The following early history of Elsie, was written by MRS. SARA SHOW, and was read at the W. L. C.
On the map of Michigan up in the northeastern part of Duplain Township is a little spot of black. It looks like a blot, but it isn't a blot. It is the village of Elsie. Just as important as any other place marked on the map. The people responsible for the platting of this little incorporated village have long been laid to rest in a spot sacred to the people of Elsie. Monuments mark the graves of these early settlers who erected greater monuments to their memories in the work they left behind them. Among these pioneers who struggled so bravely, combatting disease and all the hardships incident to pioneer life were the Cravens Brothers; the Sickels Brothers; Hiram Curtis; Jonathan Hicks; Alpheus Beebee; Franklin Tillotson; Kingston Wool and Joshua Cobb. Closely following them were the Finches, Blayneys, Carters, Eddys, Van Deusens, Chases, Bates, and others. Among our people today we find, the third generation of some of these families still carrying on and the same names posted on many of the rural buildings and mail boxes.
There was a time when one could count the houses of the community but no one dared to gossip about their neighbors for they were nearly all related. The Sickels married Cobbs; the Cobbs married Sickels; the Finches married Blayneys; the Eddys married Finches; the Tillotsons, Wools, and Curtis's were all related and so on and on.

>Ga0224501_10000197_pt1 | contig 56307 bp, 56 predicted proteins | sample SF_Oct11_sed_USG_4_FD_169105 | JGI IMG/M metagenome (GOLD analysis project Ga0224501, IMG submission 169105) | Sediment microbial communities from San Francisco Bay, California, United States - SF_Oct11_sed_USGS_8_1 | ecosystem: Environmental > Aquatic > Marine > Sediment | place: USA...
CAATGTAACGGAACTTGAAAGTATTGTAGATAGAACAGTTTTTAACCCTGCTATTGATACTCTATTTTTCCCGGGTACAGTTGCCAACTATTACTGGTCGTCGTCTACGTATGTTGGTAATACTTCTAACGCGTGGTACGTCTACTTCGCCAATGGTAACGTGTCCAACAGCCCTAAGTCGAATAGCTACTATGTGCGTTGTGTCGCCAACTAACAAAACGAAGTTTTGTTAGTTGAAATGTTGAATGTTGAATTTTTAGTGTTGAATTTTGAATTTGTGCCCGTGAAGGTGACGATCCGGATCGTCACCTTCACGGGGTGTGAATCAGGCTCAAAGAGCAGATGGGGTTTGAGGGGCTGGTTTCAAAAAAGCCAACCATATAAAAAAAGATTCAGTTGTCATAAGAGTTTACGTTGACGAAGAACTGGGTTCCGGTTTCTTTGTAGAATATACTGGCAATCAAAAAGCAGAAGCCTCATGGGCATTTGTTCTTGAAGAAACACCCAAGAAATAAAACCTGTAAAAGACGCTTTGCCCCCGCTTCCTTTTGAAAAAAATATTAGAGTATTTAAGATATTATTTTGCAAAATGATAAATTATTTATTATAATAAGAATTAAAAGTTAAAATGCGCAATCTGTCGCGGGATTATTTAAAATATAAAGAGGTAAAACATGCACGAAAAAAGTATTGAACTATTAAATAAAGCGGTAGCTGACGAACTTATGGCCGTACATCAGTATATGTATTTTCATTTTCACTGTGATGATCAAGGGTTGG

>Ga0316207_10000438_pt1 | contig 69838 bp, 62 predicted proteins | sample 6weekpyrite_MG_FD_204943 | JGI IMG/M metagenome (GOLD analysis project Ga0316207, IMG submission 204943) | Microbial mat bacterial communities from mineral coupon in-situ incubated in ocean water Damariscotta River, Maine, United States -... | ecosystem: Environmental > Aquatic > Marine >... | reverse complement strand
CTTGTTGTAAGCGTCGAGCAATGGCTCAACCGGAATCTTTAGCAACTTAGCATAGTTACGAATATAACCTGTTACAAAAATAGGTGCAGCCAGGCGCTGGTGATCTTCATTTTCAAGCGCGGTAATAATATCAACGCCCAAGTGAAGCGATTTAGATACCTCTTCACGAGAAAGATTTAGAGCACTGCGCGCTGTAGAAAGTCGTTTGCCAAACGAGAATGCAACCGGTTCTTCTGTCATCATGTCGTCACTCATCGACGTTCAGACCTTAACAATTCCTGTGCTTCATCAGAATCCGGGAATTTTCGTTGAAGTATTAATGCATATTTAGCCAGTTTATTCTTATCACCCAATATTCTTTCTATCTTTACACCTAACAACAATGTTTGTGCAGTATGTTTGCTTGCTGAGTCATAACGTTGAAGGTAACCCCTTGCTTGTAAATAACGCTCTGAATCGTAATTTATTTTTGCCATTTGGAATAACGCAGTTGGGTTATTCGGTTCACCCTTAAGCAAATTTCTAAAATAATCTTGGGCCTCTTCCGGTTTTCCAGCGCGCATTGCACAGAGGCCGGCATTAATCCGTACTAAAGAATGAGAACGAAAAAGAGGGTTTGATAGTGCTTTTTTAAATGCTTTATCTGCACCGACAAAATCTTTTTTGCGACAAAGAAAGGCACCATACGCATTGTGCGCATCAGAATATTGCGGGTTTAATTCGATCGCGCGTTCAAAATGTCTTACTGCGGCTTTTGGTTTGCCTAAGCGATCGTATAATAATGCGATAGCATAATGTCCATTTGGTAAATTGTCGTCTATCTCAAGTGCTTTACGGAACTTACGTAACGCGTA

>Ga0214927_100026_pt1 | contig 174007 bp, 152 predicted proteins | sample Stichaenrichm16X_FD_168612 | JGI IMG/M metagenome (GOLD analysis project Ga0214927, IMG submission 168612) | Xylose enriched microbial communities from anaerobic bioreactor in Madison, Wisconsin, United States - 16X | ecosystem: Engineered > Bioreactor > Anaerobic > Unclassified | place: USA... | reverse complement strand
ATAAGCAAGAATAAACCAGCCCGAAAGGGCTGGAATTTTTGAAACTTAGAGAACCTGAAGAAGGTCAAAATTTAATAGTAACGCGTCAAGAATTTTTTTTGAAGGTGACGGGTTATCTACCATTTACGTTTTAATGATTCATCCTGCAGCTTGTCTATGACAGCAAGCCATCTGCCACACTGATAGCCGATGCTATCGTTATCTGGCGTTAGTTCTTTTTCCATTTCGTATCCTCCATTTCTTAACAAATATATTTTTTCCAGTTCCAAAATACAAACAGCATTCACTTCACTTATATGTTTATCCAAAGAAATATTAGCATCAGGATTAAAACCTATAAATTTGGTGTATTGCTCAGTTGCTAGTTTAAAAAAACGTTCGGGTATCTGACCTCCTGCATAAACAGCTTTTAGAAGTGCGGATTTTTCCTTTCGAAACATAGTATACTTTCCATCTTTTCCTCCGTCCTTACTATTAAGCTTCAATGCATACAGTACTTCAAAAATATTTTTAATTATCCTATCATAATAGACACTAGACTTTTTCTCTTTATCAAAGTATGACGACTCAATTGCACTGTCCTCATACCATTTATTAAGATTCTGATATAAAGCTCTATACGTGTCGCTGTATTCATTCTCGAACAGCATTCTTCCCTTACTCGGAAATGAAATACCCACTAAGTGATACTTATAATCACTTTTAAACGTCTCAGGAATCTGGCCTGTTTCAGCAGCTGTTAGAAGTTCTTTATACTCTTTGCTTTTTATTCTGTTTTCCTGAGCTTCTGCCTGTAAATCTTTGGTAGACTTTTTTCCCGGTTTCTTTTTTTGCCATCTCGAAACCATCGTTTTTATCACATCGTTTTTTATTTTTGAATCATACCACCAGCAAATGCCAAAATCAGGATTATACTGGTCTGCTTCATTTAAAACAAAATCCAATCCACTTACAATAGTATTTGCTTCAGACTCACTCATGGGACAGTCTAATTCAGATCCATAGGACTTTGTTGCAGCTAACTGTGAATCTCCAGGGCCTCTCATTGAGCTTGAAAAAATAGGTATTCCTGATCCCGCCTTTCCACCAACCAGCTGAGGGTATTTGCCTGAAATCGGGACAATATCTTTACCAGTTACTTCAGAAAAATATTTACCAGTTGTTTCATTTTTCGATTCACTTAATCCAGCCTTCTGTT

About the year 1845 Thomas, Robert, and Joseph Craven each paid the Government $125, $5.00 down and the rest on demand, and between the three, 640 acres of land was owned.
They selected what they considered a good location on the bank of the Maple River and built a saw mill (no other saw mill being nearer than Ann Arbor). The building stood, I believe just on the hill east of where the grist mill stands. The brothers had great hopes that some day a village would be platted in the locality they had chosen. After a period of time Alpheus Beebe built a store and afterward sold it to the Sickels brothers, J. D. Sickels, father of Mrs. Alice Andrews, Mrs. L. G. Bates and A. L. Sickels, and Aaron and William.
Mr. Beebe also built a wagon shop and a tavern. The old tavern is still standing, i.e., the upright and part of the porch: it was built eighty five years ago and stands 3/4 of a mile west of Elsie on the north side of the street. Next Hiram Curtis built a cabinet shop, and The Corners, as it was called began to look up but hope was destined to die for the Sickels brothers soon moved their store one mile east to their farm and June 18, 1857 recorded the plat of ground and named the village Elsie, as a compliment to one of Franklin Tillotson's daughters. I believe she was the first white child born in Elsie. The second child born in Elsie, I have been told was George and Ross Carter's mother Julia Lewis.